Below are the first 500 words to my novel “Angel on the Wall”. What do you think? Does it grab you, can you get a sense of the main character?
“Having a GPS system that actually gave the right directions would be helpful” Bill muttered as he slowly drove down a street filled with graffiti-covered warehouses. According to the GPS unit, the building where the supplies for Outreaching Hands, the charity he ran, was located was directly in front of him, at the end of this dead-end street. The same street he had driven up and down four times now. The only problem with that though was there was no building in front of him, just an empty lot.
What he wanted to do was pull over to the side of street and figure out the piece of garbage his sister had bought him for Christmas. At the time she had claimed that the GPS would be a lifesaver with all the trips he took to the city, he couldn’t wait to tell her just how wrong she was. Instead he pulled a u-turn and drove back out the way he came in. There was no way he would stop his car for a second longer than necessary in this neighborhood. Despite the deserted feel to the street, with all the cardboard homes that lined the buildings, Bill had no doubt that the moment he stopped he would find himself in a crowd of one too many.
The street Bill turned down appeared to be no worse than the other. It too was full of graffiti-covered warehouses. The only difference was the overflowing garbage bins that cluttered the sidewalks.
Double locking his doors, Bill drove carefully down the streets, hoping that against all odds, the warehouse he sought was on this street instead.
Bill heaved a huge sigh after he glanced at the clock on his dashboard. Even if he did find the warehouse, it would be closed. It was now five in the evening, and he had been driving mindlessly through these streets for over two hours. Any other person would have stopped, found a pay phone and called for directions. Not Bill. After having lunch with friends, Bill felt confident he’d have no problem finding the warehouse. While it might have been a new company he was dealing with, it wasn’t the first time he had arranged a pickup in this section of the city. Now he was ready to just hand over the useless expensive toy to the first homeless person to flag him down seeking a donation.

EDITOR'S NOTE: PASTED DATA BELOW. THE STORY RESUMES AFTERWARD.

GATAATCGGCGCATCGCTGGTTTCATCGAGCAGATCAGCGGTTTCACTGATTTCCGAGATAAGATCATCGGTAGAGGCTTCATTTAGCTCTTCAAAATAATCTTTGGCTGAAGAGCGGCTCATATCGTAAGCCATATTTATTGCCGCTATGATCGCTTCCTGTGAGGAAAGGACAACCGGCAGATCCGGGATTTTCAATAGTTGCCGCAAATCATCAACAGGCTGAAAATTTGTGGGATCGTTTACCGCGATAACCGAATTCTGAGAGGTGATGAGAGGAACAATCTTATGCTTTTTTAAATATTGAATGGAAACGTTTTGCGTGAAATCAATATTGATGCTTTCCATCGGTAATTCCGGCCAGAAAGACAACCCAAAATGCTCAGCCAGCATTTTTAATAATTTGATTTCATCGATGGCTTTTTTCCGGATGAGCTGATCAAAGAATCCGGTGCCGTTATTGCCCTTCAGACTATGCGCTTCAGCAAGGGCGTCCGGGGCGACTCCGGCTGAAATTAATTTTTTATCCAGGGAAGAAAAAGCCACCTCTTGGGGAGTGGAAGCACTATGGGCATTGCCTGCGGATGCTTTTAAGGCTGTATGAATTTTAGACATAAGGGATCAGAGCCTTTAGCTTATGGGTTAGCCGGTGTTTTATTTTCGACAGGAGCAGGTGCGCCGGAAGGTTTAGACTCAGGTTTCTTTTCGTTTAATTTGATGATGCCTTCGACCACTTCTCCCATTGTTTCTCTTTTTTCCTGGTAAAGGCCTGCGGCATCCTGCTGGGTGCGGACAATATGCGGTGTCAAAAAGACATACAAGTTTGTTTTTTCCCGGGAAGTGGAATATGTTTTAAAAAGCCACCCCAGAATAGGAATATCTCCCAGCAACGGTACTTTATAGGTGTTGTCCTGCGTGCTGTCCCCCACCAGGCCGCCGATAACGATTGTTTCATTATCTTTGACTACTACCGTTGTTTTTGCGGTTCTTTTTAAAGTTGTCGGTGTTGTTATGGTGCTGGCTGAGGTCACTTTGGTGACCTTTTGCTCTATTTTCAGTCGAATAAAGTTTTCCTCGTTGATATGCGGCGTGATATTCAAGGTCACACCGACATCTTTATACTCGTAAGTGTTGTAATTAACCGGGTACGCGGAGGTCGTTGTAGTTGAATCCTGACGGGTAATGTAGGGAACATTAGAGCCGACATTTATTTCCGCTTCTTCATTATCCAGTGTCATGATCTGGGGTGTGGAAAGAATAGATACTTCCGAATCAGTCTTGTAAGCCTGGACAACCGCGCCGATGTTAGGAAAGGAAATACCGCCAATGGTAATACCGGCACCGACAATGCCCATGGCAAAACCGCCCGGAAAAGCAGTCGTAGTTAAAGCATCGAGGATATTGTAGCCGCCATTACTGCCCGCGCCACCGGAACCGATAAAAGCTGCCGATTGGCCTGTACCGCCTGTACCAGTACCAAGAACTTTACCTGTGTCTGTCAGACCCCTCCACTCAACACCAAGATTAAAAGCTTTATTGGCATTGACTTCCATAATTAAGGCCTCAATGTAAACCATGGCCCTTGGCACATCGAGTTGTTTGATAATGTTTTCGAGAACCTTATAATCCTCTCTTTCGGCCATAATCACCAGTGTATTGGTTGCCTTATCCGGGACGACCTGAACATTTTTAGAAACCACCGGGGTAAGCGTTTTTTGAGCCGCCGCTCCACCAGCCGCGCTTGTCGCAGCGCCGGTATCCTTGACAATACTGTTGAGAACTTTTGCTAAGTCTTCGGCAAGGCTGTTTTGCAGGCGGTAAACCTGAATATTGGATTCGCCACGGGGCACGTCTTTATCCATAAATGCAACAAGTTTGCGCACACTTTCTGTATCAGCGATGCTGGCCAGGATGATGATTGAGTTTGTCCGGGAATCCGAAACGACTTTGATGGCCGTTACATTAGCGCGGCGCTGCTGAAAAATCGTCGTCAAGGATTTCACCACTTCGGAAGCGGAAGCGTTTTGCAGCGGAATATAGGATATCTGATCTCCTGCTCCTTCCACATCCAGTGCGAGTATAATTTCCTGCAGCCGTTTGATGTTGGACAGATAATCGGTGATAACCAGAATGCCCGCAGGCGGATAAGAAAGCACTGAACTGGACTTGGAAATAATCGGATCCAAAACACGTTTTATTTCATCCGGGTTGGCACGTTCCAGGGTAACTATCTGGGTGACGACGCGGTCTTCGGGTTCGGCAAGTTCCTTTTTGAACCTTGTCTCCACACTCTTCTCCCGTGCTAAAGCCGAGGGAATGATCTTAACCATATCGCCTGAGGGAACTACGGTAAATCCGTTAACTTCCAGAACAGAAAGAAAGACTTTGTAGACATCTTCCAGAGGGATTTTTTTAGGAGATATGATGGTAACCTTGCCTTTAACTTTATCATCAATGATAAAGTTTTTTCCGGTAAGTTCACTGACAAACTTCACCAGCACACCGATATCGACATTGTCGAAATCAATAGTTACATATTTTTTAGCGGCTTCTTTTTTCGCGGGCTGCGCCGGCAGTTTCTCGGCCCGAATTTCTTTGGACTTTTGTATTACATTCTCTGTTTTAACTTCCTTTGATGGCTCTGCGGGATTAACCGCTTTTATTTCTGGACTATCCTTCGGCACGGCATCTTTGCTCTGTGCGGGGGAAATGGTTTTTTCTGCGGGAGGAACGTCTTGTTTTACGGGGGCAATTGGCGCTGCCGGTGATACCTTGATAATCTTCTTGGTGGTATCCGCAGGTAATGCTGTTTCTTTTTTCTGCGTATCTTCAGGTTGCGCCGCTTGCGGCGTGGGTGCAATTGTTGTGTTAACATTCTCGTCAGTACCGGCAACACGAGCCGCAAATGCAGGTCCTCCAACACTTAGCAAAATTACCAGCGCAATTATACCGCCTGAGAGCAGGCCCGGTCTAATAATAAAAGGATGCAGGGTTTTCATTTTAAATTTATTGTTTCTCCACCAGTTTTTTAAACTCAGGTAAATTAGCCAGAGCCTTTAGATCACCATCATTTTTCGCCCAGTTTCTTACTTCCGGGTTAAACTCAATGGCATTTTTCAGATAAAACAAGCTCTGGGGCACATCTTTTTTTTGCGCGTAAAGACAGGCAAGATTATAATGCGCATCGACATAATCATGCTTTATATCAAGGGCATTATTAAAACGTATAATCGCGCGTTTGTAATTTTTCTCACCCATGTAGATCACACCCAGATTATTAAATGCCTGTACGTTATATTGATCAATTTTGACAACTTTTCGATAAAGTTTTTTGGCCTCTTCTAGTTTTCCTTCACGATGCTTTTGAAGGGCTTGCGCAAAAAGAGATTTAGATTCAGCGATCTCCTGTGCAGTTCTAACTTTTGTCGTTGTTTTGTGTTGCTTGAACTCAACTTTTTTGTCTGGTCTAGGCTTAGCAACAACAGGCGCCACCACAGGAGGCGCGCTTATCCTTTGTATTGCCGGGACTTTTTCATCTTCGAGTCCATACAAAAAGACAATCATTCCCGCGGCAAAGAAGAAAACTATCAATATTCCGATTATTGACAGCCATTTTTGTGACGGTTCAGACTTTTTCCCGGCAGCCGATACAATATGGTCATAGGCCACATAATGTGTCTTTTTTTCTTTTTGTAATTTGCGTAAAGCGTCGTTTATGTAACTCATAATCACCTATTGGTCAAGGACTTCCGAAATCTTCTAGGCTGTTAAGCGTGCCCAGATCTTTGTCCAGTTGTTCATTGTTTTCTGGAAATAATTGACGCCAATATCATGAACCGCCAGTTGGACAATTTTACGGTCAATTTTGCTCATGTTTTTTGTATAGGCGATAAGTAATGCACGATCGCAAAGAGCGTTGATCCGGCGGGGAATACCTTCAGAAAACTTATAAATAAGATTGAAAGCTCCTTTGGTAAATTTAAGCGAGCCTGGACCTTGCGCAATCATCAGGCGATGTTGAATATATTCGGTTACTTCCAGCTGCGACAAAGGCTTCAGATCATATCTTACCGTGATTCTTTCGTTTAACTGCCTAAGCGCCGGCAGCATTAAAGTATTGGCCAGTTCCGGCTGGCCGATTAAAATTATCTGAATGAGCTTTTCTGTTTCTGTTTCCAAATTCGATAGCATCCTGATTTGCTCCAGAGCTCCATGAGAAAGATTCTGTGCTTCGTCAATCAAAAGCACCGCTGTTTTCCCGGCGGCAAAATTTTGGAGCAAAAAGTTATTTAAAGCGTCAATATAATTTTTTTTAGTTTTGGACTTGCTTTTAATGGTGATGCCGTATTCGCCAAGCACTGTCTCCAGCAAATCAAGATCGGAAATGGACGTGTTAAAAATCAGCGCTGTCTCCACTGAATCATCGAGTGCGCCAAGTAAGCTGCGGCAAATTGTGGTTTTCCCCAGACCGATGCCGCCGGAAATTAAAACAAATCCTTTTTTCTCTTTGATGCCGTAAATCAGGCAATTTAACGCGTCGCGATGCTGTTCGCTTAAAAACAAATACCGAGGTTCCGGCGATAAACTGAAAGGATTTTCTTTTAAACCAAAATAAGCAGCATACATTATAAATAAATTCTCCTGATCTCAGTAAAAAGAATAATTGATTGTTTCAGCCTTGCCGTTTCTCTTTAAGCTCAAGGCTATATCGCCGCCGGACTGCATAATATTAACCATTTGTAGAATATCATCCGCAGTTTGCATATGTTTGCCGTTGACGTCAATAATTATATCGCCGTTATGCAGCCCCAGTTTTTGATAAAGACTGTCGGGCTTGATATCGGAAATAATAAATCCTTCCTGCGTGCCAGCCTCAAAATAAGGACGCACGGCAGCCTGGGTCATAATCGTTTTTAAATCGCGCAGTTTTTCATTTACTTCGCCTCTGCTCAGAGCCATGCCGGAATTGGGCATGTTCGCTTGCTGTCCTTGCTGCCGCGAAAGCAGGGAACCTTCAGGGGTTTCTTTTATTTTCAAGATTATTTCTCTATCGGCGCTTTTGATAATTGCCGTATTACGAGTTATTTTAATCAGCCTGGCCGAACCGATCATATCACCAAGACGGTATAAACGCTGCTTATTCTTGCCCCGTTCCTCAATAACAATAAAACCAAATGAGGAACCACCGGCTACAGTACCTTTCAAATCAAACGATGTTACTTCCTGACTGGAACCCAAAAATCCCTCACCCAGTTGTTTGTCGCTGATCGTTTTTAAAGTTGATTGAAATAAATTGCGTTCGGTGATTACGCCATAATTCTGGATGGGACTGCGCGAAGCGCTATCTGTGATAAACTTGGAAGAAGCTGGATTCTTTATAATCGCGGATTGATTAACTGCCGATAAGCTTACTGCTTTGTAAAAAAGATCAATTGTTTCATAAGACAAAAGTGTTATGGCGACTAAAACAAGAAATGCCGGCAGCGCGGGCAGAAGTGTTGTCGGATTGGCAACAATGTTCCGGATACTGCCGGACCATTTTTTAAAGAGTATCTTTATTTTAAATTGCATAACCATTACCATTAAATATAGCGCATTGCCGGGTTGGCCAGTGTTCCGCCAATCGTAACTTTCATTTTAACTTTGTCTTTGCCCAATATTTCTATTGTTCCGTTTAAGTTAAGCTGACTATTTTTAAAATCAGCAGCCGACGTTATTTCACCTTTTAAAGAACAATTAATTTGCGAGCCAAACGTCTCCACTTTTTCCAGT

He was ready to give up and call it a day. With his blue-tooth hooked in his ear, Bill began to dial sister when he noticed a man lying on his side, covered in blood. He immediately dialed 911 instead. After giving his location and informing them that he was a certified in first aid, he ran to the man.
Careful to not place himself in contact with the blood on the ground, Bill gently eased the twisted body to lay flat onto the cold cement road, grabbed his fist and searched a pulse. The man’s hand uncurled and inside the tight fist was a torn piece of paper.
When the man uttered a sound from his cracked lips, Bill jerked his body backwards, startled.
“Paper.” The injured man barely managed to whisper.
“Pa…per.” The man whispered again as he tried to lift his upper body off the ground before he sagged back unconscious.
The paper, crudely folded, revealed a set of numbers and phrase that made little sense. 12 97 SP and the phrase ‘fear the forgotten’. The numbers looked vaguely familiar to Bill, but unable to pinpoint why, he placed the paper in his jeans pocket and looked down at the man on the ground.
Bill heard the 911 operator speak in his ear and inform him the ambulance was five minutes away. Bill looked at the area around him. He was standing in a narrow alley that ended at a brick wall. With the sun setting, shadows crept along the walls, which added to the unsettled feeling Bill felt. A gust of wind swept along the sidewalk, tossing shredded papers and old newspapers into the air. A foul smell permeated the air, which forced Bill to shudder from the rank odor as it enveloped him with its rancidness. Bill looked around him and assumed the stench came from the full green garbage bin that sat at the end of the alley.
Bill heard voices drift up the street, carried along from the wind that continued to dance around him and the unconscious man on the street. His first thought was he left his unlocked vehicle alone. His second thought was that they were nasty sounding paramedics.